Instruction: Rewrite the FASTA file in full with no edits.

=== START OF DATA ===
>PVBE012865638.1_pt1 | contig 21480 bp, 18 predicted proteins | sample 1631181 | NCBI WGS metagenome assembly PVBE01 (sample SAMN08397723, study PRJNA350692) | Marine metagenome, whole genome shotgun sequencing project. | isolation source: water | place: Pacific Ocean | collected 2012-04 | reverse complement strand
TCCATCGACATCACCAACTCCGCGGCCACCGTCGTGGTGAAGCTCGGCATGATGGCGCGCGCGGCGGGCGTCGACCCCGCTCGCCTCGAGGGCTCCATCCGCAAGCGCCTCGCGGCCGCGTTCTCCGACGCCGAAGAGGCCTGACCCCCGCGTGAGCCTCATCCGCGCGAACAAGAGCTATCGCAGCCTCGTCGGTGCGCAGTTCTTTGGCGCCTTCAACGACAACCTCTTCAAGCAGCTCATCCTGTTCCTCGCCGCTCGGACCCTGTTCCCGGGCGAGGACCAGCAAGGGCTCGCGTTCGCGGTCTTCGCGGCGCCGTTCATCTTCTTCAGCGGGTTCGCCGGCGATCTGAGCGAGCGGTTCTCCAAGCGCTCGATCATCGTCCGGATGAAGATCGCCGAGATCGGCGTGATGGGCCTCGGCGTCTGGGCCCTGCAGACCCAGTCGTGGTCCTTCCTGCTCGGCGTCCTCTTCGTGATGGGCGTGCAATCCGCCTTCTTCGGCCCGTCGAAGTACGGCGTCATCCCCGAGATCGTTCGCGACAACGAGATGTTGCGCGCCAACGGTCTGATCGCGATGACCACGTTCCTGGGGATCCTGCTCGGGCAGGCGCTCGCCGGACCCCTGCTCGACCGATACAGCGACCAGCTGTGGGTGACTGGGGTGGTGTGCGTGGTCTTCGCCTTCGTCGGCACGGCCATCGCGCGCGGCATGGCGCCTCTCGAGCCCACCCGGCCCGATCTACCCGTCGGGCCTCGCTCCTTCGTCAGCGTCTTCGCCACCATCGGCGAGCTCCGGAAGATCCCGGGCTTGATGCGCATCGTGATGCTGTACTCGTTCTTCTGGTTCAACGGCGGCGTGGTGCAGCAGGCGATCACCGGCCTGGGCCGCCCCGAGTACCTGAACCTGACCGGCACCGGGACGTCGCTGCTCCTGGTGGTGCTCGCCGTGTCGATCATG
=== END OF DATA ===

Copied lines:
>PVBE012865638.1_pt1 | contig 21480 bp, 18 predicted proteins | sample 1631181 | NCBI WGS metagenome assembly PVBE01 (sample SAMN08397723, study PRJNA350692) | Marine metagenome, whole genome shotgun sequencing project. | isolation source: water | place: Pacific Ocean | collected 2012-04 | reverse complement strand
TCCATCGACATCACCAACTCCGCGGCCACCGTCGTGGTGAAGCTCGGCATGATGGCGCGCGCGGCGGGCGTCGACCCCGCTCGCCTCGAGGGCTCCATCCGCAAGCGCCTCGCGGCCGCGTTCTCCGACGCCGAAGAGGCCTGACCCCCGCGTGAGCCTCATCCGCGCGAACAAGAGCTATCGCAGCCTCGTCGGTGCGCAGTTCTTTGGCGCCTTCAACGACAACCTCTTCAAGCAGCTCATCCTGTTCCTCGCCGCTCGGACCCTGTTCCCGGGCGAGGACCAGCAAGGGCTCGCGTTCGCGGTCTTCGCGGCGCCGTTCATCTTCTTCAGCGGGTTCGCCGGCGATCTGAGCGAGCGGTTCTCCAAGCGCTCGATCATCGTCCGGATGAAGATCGCCGAGATCGGCGTGATGGGCCTCGGCGTCTGGGCCCTGCAGACCCAGTCGTGGTCCTTCCTGCTCGGCGTCCTCTTCGTGATGGGCGTGCAATCCGCCTTCTTCGGCCCGTCGAAGTACGGCGTCATCCCCGAGATCGTTCGCGACAACGAGATGTTGCGCGCCAACGGTCTGATCGCGATGACCACGTTCCTGGGGATCCTGCTCGGGCAGGCGCTCGCCGGACCCCTGCTCGACCGATACAGCGACCAGCTGTGGGTGACTGGGGTGGTGTGCGTGGTCTTCGCCTTCGTCGGCACGGCCATCGCGCGCGGCATGGCGCCTCTCGAGCCCACCCGGCCCGATCTACCCGTCGGGCCTCGCTCCTTCGTCAGCGTCTTCGCCACCATCGGCGAGCTCCGGAAGATCCCGGGCTTGATGCGCATCGTGATGCTGTACTCGTTCTTCTGGTTCAACGGCGGCGTGGTGCAGCAGGCGATCACCGGCCTGGGCCGCCCCGAGTACCTGAACCTGACCGGCACCGGGACGTCGCTGCTCCTGGTGGTGCTCGCCGTGTCGATCATG